Australian Bloodstock director Jamie Lovett has launched an angry tirade against the German racing industry
Australian Bloodstock director Jamie Lovett has launched an angry tirade against the German racing industry and looks set to boycott future yearling sales
following the cancellation of a four-runner race at Cologne on Sunday, for which the Andreas Wohler-trained Revelstoke (Toronado) – who carries the same
Australian Bloodstock silks as Melbourne Cup (Gr 1, 3200m) winner Protectionist (Monsun) – was due to be sent-off the hot favourite.
Lovett, who founded Australian Bloodstock with co-director Luke Murrell and whose
German-trained interests include last year’s Gold Cup (Gr 1, 2m4f) third Torcedor (Fastnet Rock), yesterday expressed his displeasure
following news that the 1400-metre contest had been scrapped, in line with a mandate afforded to German racecourses which allows for the
cancellation of potentially loss-making races,usually those with fewer than five runners.
Moreover, Lovett lambasted the efforts of the authorities to keep the contest, which was scheduled to be run for €5,100, claiming that Ronald Rauscher –
Australian Bloodstock’s European racing manager -was told proceedings would only go ahead if connections agreed to race for a prize-fund of zero.
Lovett labelled the move as ‘blackmail’ and ‘morally disgraceful’, while a statement issued by Eckhard Sauren, president of the Cologne Race Club, expressed his regret at the
cancellation of the contest but cited financial factors as the driving force behind the decision.
“The authorities contacted us on Tuesday via our European racing manager to say the race has attracted four entries and they were
happy to keep the race but only if we raced for no prize-money,” Lovett told ANZ Bloodstock News yesterday.
“I said that won’t be happening because, obviously, we have been supporters of German racing over many years and on more than one
occasion we’ve paid supplementary entries – we’ve never negotiated and we’ve just been happy to contribute.
“They then rang back and said if you don’t race for zero money we’ll just scrap the race. I
spoke to Andreas Wohler and he contacted Cologne and we thought there is no way they would do it.
“There have been numerous races in Germany this season that have only had four runners, which is not ideal, but it’s certainly
not the fault of connections. I found out later on they followed through with the threat and they’ve scrapped the race.”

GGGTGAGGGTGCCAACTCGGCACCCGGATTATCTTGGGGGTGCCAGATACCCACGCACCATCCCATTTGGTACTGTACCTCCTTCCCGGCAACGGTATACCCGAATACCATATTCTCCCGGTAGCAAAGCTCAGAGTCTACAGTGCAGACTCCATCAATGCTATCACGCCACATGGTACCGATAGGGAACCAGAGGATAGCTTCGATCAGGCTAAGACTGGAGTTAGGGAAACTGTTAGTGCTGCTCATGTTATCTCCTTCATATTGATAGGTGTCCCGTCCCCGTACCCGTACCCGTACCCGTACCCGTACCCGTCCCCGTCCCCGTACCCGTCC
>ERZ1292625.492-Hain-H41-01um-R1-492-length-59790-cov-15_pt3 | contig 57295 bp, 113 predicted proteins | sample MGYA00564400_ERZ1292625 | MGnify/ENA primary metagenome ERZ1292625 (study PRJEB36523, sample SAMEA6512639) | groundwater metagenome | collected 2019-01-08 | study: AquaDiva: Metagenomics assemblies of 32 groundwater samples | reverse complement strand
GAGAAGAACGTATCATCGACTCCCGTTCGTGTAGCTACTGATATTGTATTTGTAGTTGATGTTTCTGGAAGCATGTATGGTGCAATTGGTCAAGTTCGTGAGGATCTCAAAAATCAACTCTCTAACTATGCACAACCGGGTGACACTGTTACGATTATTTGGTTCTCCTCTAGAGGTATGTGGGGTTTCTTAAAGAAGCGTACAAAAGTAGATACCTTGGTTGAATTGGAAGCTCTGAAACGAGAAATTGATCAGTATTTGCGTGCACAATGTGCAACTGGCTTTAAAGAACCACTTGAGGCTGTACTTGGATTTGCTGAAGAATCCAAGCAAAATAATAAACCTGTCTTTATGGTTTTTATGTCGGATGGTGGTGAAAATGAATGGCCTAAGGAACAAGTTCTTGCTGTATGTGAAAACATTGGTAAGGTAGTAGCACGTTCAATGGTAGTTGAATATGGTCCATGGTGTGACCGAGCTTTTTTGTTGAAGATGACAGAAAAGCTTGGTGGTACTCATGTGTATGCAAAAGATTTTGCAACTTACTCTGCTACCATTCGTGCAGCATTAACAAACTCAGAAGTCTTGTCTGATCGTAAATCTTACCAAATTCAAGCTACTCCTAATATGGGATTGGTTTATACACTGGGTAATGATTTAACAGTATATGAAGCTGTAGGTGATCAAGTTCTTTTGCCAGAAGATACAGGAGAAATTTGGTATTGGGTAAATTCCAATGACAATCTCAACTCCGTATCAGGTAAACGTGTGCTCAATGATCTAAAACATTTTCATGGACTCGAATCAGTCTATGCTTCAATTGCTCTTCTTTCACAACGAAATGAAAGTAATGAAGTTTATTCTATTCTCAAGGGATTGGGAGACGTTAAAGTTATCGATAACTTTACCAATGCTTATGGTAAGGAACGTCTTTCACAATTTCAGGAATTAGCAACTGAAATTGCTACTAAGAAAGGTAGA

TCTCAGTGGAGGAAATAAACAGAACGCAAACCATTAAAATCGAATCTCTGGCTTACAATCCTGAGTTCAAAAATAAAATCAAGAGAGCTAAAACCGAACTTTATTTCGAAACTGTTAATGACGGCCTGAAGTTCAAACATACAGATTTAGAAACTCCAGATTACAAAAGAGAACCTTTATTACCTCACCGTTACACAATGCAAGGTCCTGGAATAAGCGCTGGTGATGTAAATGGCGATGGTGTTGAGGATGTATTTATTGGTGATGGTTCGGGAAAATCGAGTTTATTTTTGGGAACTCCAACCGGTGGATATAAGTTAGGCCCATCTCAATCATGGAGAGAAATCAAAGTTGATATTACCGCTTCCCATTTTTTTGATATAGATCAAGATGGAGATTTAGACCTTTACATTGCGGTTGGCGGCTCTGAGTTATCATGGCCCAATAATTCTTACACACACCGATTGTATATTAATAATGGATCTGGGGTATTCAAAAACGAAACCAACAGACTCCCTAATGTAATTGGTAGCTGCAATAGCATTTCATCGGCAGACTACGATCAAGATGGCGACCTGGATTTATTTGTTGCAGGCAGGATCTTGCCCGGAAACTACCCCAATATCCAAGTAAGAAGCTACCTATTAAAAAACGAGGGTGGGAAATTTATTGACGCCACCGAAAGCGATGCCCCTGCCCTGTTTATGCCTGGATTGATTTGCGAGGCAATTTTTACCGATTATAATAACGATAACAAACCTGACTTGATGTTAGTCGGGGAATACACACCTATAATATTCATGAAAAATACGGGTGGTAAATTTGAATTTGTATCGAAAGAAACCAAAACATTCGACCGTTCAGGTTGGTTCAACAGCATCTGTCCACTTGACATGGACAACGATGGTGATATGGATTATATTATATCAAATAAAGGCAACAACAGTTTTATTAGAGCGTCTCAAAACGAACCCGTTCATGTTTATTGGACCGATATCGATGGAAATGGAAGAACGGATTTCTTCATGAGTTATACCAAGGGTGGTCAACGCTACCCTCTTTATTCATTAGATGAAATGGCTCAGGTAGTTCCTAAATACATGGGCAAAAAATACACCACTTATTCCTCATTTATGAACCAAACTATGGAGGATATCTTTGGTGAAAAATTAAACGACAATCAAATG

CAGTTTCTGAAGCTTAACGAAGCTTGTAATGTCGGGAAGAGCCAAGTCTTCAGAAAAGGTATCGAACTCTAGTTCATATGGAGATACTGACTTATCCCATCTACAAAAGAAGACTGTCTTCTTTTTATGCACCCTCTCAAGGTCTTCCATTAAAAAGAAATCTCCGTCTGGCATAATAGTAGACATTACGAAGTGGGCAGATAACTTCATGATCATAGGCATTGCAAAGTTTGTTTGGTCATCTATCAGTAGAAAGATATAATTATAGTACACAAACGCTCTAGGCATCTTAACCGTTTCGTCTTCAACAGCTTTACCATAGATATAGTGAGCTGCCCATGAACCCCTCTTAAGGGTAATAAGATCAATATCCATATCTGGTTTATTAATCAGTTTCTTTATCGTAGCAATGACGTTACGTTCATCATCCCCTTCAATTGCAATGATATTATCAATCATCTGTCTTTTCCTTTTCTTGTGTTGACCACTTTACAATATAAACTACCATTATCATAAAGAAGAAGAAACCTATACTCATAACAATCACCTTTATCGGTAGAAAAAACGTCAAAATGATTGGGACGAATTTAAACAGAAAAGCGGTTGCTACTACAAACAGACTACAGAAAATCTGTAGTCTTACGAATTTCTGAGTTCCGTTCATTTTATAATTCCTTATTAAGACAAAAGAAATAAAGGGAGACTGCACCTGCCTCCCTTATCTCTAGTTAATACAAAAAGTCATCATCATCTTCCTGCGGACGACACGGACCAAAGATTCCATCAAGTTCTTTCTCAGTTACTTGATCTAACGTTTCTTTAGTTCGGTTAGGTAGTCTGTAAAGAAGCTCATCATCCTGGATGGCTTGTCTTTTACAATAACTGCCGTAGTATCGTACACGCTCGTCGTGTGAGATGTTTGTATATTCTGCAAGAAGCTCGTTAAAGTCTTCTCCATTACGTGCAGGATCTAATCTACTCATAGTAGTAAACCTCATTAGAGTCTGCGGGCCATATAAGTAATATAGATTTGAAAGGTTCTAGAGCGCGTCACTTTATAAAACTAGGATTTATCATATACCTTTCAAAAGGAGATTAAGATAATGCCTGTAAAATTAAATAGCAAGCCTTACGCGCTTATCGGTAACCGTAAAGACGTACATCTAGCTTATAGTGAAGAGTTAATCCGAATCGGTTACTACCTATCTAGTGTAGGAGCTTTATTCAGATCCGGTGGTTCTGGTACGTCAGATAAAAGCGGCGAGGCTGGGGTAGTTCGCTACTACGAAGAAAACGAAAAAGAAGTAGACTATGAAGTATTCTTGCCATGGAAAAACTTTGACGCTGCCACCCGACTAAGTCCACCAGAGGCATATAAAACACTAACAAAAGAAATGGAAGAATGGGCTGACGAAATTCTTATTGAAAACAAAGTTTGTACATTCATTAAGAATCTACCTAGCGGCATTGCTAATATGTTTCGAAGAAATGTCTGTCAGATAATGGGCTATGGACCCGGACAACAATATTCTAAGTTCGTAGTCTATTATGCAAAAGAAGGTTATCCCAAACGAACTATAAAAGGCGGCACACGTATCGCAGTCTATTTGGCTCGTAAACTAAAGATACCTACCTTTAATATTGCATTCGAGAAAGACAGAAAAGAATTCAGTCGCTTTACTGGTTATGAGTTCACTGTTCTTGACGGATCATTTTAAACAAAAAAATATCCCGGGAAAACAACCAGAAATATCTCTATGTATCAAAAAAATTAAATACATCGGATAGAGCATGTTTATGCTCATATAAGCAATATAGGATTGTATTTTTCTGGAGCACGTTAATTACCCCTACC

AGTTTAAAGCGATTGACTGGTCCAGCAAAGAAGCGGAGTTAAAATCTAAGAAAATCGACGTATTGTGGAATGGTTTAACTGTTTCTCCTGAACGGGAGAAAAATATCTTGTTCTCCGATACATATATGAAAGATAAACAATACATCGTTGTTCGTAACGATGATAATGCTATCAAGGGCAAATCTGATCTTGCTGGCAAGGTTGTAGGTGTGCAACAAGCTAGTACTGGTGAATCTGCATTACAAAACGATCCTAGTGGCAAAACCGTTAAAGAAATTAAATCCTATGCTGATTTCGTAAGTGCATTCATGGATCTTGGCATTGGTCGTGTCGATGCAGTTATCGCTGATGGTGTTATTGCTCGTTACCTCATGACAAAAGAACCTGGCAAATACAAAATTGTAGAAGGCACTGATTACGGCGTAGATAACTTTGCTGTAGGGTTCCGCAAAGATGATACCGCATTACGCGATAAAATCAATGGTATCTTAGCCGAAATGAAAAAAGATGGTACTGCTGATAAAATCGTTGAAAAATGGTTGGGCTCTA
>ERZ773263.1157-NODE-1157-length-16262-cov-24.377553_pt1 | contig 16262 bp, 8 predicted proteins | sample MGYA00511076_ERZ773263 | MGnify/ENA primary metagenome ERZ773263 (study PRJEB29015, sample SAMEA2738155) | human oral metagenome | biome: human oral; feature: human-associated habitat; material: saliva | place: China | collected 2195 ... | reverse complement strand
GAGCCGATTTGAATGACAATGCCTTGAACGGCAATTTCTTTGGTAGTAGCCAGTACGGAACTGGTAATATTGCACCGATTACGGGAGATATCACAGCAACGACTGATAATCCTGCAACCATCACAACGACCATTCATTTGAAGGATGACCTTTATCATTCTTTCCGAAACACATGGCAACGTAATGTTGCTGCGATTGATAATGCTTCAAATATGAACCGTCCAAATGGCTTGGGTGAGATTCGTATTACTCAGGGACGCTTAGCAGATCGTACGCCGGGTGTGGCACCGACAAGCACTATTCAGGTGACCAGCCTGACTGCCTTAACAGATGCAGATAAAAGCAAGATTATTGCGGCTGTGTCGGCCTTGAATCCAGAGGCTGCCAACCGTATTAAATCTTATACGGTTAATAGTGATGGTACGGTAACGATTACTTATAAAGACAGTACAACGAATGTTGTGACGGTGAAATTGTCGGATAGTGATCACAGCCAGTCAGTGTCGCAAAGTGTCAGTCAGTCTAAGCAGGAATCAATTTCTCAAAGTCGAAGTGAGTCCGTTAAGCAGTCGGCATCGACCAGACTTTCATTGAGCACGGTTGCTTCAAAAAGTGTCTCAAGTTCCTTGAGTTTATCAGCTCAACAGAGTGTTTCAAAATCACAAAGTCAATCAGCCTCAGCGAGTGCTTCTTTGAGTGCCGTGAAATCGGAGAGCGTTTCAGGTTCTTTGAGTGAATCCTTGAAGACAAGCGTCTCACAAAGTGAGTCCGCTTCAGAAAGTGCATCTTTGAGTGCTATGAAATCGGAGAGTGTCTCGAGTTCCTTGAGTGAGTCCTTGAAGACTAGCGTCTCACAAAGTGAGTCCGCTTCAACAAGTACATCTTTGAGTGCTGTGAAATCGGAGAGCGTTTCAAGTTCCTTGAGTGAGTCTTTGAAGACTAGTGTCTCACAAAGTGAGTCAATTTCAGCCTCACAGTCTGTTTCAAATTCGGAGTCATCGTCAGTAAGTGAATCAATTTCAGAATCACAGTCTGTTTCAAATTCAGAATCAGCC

The running of four-runner contests appears to have created a bone of contention, with these races seemingly having attracted five or more participants at the declaration
stage, only for the final field to be depleted by non-runners.
However, Lovett – who stands Protectionist at Gestut Rottgenunder under the Australian Bloodstock banner for a fee of €6,500 – did not hold back when surmising the situation at
Cologne authorities following Sunday race cancellation the weekend, which was set to see the return of Gran Criterium (Gr 2, 1500m) runner-up Revelstoke, a son of Swettenham
Stud shuttler Toronado (High Chaparral) who is plotting a path to the Mehl-Mülhens-Rennen (German 2,000 Guineas) (Gr 2, 1600m) back at Cologne on May 19.
“I think morally it’s disgraceful and given the horse’s preparation is aimed towards the German 2,000 Guineas, it throws this into disarray.
“I’m gobsmacked given I’ve never felt blackmailed by a racing club before, with them saying either race for nothing or we’ll pull the race. I thought the bloke was joking.
“On the world scale it’s not a big issue but in principle, for us, it is a big issue. We’re
quite slighted by it. They wonder why they’re in decline in Germany. For me, this sums up why their industry is in decline.”
Asked if this scenario is likely to influence Australian Bloodstock’s future investment in German racing, Lovett replied: “Absolutely
it will. I’ve got a group of investors who were keen to go to the sale at Baden Baden. We were obviously excited about the thought of seeing the Protectionist yearlings go through
the ring and supporting the sale and leaving yearlings on the ground in Europe, as we’ve done in the past.
By Chris Humpleby @anz_news